Tuesday, January 12, 2021

Case Study #94 - Jay Never Giving Up

Prep Sketch

Jay was born in September 11, 1984 and diagnosed in March of 1986 by the craniofacial team of CHLA - Children's Hospital of Los Angeles with NF. His doctor was Dr. Larry Nichter who the family then followed to CHOC (Children's Hospital of Orange County). 

When Jay was in first grade he was featured in an article with his mother to help spread NF awareness. It was his second time spreading NF Awareness for the NF Inc. Phoenix chapter. In 1st grade he did a PSA with the then Phoenix Roadrunner Hockey team. Growing up, Jay would cry and beg his mother not to send him to school. This happened from his baby carrier days, to stroller/toddler days until the 6th grade. His mother gave him sage advice saying "When kids make fun of you and point out things just say 'What good eyes you have. You are going to be an excellent scientist or detective!'" This served Jay well and was a great way to diffuse situations. Middle school was heaven because he was no longer called freak or monster, as he used his humor as a way of dealing with NF. Although one particular incident really hurt his feelings. Many of the school girls kept asking if he was going to attend the Valentine's Day Dance. He and his mother went out and bought a suit. Jay was excited and proud to go only to find out that the same group of girls who were asking if he'd go suddenly did an about face and told him that they were joking and never really thought he would come. Jay was devastated. The school principal was alerted and the girls apologized. In high school, Jay enjoyed swimming and lettered with the Coronado Swim Team.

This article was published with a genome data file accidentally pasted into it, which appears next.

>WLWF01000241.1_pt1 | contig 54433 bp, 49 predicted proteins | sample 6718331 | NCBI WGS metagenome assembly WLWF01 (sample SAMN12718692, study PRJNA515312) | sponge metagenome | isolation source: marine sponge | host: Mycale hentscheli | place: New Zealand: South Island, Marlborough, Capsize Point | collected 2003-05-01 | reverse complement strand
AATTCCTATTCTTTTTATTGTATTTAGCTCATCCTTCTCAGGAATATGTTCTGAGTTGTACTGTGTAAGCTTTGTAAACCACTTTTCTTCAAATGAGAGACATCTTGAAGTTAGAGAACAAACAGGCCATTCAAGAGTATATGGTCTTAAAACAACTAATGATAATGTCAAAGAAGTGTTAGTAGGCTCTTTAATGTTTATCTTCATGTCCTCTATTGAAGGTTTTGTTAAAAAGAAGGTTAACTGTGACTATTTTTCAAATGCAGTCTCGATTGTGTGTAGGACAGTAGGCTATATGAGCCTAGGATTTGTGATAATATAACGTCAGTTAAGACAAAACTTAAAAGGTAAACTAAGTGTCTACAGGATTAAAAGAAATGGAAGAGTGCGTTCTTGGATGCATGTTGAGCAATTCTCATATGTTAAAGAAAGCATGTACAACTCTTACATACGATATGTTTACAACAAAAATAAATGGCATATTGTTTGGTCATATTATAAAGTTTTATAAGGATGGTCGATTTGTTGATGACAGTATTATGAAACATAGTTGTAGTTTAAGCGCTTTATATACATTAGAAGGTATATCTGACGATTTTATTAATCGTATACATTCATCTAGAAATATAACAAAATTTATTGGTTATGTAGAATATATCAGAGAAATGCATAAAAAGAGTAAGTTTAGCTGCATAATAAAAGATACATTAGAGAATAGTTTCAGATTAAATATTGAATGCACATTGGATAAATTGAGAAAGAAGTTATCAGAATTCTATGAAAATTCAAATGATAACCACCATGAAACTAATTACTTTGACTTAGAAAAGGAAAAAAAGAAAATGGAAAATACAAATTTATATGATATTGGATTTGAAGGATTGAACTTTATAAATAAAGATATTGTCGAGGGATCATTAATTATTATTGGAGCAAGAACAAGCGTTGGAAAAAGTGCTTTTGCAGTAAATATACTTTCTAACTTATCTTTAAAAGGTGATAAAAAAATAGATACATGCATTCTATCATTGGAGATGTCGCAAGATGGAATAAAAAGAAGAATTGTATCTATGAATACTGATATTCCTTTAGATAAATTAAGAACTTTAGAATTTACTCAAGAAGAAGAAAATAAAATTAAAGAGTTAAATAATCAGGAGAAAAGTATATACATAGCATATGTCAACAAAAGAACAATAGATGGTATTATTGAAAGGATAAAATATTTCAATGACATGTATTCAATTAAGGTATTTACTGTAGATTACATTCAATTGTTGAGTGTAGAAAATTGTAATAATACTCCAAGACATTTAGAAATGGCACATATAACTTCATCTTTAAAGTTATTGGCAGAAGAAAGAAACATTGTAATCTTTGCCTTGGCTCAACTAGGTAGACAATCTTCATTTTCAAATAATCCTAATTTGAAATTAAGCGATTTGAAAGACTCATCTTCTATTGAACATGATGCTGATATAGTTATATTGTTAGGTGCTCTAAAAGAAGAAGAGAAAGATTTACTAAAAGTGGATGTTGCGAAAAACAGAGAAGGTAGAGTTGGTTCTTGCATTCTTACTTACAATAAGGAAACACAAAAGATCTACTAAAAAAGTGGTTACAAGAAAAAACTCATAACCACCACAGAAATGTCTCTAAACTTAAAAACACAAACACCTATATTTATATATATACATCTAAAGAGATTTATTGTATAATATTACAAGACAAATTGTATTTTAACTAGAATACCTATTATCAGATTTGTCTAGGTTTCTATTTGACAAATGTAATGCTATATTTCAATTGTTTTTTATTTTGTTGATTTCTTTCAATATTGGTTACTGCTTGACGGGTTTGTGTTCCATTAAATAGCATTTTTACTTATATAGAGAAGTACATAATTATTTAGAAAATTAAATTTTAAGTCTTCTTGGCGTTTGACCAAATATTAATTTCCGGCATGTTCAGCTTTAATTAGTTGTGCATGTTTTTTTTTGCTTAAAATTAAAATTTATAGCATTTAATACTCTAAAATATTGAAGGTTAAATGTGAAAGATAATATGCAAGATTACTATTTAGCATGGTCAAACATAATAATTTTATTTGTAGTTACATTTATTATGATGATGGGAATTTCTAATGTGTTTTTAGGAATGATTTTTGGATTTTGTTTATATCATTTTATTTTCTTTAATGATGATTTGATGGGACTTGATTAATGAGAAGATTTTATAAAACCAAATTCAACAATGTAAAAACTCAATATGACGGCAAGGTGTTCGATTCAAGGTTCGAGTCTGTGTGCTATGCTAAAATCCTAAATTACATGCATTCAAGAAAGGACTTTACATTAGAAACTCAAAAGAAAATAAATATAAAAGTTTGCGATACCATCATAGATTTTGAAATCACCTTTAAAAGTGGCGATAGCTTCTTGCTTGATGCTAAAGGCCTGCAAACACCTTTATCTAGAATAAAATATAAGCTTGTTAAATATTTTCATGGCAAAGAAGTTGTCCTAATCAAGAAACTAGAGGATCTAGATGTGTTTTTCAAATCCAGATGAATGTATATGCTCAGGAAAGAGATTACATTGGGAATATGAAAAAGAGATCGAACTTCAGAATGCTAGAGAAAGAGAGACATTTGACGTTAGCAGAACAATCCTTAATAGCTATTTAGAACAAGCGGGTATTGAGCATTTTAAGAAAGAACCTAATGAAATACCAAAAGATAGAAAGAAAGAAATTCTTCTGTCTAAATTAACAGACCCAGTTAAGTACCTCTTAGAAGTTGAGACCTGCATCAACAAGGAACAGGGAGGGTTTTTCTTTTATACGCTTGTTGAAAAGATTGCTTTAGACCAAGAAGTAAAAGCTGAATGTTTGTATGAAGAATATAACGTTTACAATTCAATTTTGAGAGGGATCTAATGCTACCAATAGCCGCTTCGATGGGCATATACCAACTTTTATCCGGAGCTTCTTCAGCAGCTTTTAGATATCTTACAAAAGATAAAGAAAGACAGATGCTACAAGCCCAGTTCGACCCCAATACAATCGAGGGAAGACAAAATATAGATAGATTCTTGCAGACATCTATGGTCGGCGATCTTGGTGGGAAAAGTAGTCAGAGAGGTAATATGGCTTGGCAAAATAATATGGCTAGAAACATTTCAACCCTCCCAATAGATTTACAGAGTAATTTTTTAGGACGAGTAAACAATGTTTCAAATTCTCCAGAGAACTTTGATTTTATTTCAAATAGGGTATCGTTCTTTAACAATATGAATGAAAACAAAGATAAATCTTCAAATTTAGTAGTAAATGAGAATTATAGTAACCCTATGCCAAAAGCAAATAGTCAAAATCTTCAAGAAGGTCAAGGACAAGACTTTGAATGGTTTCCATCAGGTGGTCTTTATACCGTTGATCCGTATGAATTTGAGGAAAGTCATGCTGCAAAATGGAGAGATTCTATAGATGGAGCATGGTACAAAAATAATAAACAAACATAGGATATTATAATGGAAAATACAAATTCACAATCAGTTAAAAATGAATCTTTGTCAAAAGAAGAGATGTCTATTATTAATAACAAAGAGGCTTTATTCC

As an adult, Jay loved the Philadelphia Eagles football team and WWE Wrestling. At one point he even got received an encouraging video from the Bella Twins while he was undergoing treatments. Throughout his adult life, Jay had his tumors debulked several times. Jay's treatment was always done in Phoenix at St. Joseph's Barrow Neurological Institute. The cyber knife/radiation is run with the University of Arizona. Jay's brain tumor turned malignant and he passed away March 6, 2020. His mother donated his brain at his request to the Ivy Tumor Center so more NF research can be done to help other NF families. The rest of his body was used for surgical research in the orthopedic field.

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